Hyalual's WOW Mask is a strange and slippery creature. It's slides from it's foil wrapping, dripping with Sci-Fi gloop, to wrap your face in a cool second skin. Alien and high-tech, the outside of the mask feels like paper when first applied but, as your skin absorbs the ingredients, it becomes gauzy. Put another way, you start out looking slick and plasticky like Data from Star Trek and end up looking like an egyptian mummy.  Until you peel the gauze off.

Drum roll please.

After 45 minutes, where the most uncomfortable sensation is a little itch around the edges as the mask dries, your skin is left plump and glowing. My skin is sensitive and tends towards redness, but the ingredients in WOW  triggered none of the usual reactions in my allergy prone cells. My skin was Pharrell Williams Happy.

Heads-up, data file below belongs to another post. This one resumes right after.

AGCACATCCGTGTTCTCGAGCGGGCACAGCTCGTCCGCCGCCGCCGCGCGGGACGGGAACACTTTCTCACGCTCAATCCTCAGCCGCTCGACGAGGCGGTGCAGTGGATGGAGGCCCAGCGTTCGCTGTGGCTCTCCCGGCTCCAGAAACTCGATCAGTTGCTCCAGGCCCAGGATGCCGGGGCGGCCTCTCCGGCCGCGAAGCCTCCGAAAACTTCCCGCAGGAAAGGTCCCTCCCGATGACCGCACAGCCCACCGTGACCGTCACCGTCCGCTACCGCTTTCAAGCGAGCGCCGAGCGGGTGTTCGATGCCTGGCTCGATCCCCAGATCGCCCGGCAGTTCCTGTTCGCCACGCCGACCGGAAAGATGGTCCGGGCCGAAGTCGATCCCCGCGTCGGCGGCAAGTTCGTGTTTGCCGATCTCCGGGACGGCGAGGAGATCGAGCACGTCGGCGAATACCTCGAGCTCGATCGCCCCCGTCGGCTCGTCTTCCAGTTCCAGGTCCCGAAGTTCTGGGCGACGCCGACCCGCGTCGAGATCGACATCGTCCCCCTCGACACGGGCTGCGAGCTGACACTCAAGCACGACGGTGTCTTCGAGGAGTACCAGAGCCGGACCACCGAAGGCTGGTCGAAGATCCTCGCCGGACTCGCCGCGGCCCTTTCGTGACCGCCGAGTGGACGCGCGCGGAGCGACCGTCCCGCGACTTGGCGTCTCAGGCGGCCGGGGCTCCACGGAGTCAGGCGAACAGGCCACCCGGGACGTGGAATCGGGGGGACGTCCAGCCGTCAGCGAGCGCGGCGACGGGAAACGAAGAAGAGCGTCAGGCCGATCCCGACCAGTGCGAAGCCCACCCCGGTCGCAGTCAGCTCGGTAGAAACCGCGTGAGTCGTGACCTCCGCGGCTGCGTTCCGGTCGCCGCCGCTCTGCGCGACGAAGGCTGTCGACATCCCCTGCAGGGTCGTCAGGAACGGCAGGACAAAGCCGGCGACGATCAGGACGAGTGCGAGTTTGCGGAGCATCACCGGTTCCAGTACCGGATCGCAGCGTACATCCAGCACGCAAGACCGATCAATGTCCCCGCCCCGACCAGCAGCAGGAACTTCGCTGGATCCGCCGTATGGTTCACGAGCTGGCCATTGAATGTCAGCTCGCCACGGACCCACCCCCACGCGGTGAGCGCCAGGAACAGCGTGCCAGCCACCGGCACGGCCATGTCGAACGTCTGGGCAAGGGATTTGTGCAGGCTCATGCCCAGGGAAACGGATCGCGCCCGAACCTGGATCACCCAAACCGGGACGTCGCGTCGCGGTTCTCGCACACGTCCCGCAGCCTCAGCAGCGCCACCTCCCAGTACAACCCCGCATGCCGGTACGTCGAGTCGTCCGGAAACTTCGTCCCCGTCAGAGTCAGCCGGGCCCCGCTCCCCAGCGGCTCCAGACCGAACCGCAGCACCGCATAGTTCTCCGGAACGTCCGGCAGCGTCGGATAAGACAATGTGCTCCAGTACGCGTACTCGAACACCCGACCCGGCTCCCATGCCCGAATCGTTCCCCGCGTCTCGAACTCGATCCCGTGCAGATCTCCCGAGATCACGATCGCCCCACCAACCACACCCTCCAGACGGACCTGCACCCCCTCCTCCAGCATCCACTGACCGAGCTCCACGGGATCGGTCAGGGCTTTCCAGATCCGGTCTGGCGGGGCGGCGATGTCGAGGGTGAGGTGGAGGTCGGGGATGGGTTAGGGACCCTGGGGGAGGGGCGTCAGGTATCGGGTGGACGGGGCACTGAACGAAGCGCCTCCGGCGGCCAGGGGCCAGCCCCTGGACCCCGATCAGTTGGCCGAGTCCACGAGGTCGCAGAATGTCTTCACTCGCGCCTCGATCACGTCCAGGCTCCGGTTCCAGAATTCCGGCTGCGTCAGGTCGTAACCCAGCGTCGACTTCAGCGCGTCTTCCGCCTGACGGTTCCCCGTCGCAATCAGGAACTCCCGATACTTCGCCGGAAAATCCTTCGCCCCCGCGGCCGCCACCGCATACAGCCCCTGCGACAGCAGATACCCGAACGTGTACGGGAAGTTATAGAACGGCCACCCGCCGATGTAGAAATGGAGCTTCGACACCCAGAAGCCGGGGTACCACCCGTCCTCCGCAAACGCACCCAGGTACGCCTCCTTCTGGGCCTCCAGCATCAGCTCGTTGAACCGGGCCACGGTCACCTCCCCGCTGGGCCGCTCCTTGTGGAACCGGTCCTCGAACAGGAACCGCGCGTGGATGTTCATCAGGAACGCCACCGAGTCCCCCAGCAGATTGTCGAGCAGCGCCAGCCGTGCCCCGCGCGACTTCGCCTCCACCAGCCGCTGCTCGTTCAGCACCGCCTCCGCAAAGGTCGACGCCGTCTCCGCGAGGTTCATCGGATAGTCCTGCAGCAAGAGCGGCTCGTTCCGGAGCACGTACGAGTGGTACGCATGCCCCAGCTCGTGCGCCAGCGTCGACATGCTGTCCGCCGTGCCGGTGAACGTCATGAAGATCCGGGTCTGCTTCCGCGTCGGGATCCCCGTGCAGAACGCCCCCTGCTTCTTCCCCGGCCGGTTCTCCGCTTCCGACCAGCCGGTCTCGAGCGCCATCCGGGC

So what's the catch? There's always a catch. The WOW wears off after four or five days. Which means the WOW won't preserve my youth until I can afford the yacht, but it will amp up the fabulous for special occasions. The WOW effect peaks ten hours after the mask comes off: think weddings, book launches and, at the very reasonable price tag, even date nights.

For more about Hyalual's WOW Mask email Anuyu Body and Skin.

Monday, March 17, 2014

on writers and trains

There is no such thing as silence. The quiet buzzes with electrical pulses and insect wings and the inhalations and exhalations of breath and distant conversations and car engines and tyres against tar and the rustle of mice in the skirting boards and birds in the trees and the neighbour's vacuum cleaner. Sounds too small for your eardrum to separate but that mesh together to create white noise. Silence is white noise with the volume turned down.